Greetings from Gowrie, where I, King Malcolm III of Scotland, have been reigning from atop the Stone of Scone for the past ten years. Sure, we’re frequently attacked by Norwegian raiders and I’m at war with Karaldr Gudrosson, the petty king who I’ve been trying to dislodge from the Hebrides for as long as I can remember, but we’ve got the fanciest accommodations and finest clothes on the entire island. Make yourself at home, admire the tattered war banners on the wall, and learn all about Royal Court, the new major expansion for the feudal grand strategy game Crusader Kings III.
This DLC has been a long time coming, and it’s not hard to see why. The Royal Court adds a lot more than a nested dollhouse for your medieval lordlings and courtiers to stand around in, although the new dynamic throne room is a delight. The expansion also overhauls Crusader Kings III’s culture system, providing a wealth of new considerations about how to go about settling in new lands or forging alliances.
Starting out as King Malcolm, I get to see the new royal court screen right away – it’s locked to characters below the kingdom level. The throne room is a place where I can see the characters in my court, hear petitioners, and perhaps most importantly, find new opportunities to manage my ruler’s stress level.
Royal Court – which you can buy here, coincidentally – moves culture into the foreground, and I feel I’ve only scratched the surface of how it refreshes the game’s approach here.
Crusader Kings 3: Royal Court Crusader Kings 3: Royal Court $29.99 Buy now Network N earns affiliate commission from qualifying sales.
In another start, I play as the leader of a band of landless Normans who’ve set up shop on the southern end of the Italian peninsula. My success in establishing the Kingdom of Sicily depends on me getting my people to accept new linguistic and cultural traditions – I want us to adopt an entirely new Sicilian identity, and many of my decisions in court will impact my people’s feelings about this notion. Another option would be to form a hybrid culture, drawing linguistic and legal traditions from both Norman and local Sicilian customs.
Then there’s the new artifacts system. Banners, tapestries, weapons, pieces of furniture – these can all be displayed in your court, and some can also be given to characters as equipment. I’ve turned up special heirloom toys during sieges that I’ve given to my children, which have had a range of surprising effects, while prized family axes and swords have made my commanders more lethal in battle. Replacing my generic throne with the Stone of Scone boosts my monthly prestige and renown gains, bolsters my domain limit, and improves my standing with Scots and Gaelic peoples in my realm.
If you’re not frequently out razing towns and pillaging monasteries, you can always hire an artisan or sponsor an adventurer to produce artifacts for you. These each have their own decision chains to navigate, and more than once I’ve been taken for a ride by an ‘inspired’ ne’er-do-well who has claimed to have a line on some priceless bauble I could display in my hall.
There are aspects of the court that feel a bit too obviously gamey, like how devoting additional gold to meal quality or courtly dress raises your relative grandeur score while providing marginal bonuses for your realm. This makes it seem less like a vibrant hub for my kingdom’s leadership and more like a videogame currency exchange, where I’m simply trading points of one type for another.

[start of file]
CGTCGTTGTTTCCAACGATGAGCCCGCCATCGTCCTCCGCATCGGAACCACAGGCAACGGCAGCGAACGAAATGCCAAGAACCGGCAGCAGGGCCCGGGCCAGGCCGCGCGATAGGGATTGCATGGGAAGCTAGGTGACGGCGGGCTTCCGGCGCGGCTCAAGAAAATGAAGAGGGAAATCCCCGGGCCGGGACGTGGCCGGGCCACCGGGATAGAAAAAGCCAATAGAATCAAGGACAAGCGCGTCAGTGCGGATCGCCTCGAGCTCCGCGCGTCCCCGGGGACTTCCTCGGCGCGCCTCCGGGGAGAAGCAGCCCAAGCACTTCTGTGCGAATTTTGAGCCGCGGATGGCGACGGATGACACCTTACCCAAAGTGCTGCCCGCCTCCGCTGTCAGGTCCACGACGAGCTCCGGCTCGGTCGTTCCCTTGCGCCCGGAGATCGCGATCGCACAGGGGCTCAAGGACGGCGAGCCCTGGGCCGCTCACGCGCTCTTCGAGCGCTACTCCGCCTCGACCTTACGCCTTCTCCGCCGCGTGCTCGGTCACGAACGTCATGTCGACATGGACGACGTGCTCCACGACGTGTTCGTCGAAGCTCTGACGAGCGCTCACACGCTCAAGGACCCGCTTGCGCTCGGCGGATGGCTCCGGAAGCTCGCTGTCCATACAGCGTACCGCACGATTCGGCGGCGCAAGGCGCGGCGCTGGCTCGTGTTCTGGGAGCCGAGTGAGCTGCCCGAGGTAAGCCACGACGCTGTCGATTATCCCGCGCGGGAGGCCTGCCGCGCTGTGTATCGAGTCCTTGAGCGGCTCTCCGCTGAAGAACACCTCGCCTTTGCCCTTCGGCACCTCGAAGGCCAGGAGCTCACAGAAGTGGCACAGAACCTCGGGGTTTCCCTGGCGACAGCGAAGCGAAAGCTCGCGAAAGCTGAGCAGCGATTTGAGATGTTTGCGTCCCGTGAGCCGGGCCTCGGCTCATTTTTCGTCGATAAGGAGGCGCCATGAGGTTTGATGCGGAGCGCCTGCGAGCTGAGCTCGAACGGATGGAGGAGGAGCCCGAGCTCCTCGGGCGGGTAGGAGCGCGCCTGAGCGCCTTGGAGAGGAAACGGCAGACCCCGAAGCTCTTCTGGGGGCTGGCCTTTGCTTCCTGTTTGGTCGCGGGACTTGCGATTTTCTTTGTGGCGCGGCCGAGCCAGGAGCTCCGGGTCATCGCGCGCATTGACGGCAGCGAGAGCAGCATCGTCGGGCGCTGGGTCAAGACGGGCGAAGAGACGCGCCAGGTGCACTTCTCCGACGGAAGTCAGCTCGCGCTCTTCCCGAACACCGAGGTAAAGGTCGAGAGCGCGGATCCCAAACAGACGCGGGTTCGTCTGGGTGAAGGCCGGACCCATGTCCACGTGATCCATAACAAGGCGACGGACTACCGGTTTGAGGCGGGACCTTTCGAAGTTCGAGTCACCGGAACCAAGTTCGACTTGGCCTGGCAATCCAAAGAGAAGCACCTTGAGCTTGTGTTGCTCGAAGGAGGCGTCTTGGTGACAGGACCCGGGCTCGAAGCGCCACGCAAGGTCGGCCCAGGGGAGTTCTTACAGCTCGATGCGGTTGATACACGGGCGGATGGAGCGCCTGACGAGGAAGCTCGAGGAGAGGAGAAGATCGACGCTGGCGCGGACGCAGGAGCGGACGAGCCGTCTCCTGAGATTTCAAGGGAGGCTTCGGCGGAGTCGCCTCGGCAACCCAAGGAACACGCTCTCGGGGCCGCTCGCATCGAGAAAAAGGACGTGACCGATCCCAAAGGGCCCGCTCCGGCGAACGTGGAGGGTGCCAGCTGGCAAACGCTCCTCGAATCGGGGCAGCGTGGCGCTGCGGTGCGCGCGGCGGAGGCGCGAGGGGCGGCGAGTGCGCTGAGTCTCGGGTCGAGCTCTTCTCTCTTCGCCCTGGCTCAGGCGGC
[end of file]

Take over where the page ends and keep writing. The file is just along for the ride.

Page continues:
However, I’ve been delighted at how each new level of grandeur comes with its own new events, like courtiers babbling to each other over the fresh quail we served them. I had Malcolm join in the talk and call for more food and drink – he needed some stress relief after mourning the death of his second son.
That makes those videogamey sliders pretty easy to forgive. The court screen is such a lovely nexus for the role-playing layer of Crusader Kings III that I hardly mind some of the weird abstractions and sliders, such as the numbered ‘levels’ of courtly grandeur. The overall effect is that it provides a tangible sense of place and setting for my royal drama. Watching characters I’ve only ever seen in menus and dialogues show up together when you hold court, standing in positions I’ve assigned for them or on bended knees as petitioners, grounds Crusader Kings III in a new and extremely pleasing way.
Just having that place present and represented helps with the narrative stuff that’s already in the core game. Now, when I happen across two courtiers gossiping in the gardens, it feels like I know where that is – probably just outside to the right, I imagine. When I’m accosted over a secret that someone’s uncovered in a hallway, I feel like I’m upstairs near the royal apartments. Simply being able to look at my ruler sitting upon their throne, drumming their fingers as their subjects plead their cases, makes them feel more real.
The way all of this plugs into the rest of the game makes it feel like an important addition, and a bit of an oddity as far as Paradox DLC goes. At $29.99 / £23.79, it’s priced much higher than the more focused add-ons the company produced for Crusader Kings II. But unlike those packs, the Royal Court isn’t angled at a small niche of players – it’s something that’s going to enrich any style of play.
After completing our Crusader Kings III review, I had pretty much mothballed the game to wait for DLC to start appearing. That wound up being a longer wait than I’d anticipated, but I’m beyond pleased to be getting back in with Royal Court. I’m eager to see how different cultures are reflected in their throne rooms, and even to return to starts I’ve played before, just to experience them anew on these lovely stages.
Crusader Kings III: Royal Court Crusader Kings III: Royal Court $29.99 Buy now Network N earns affiliate commission from qualifying sales.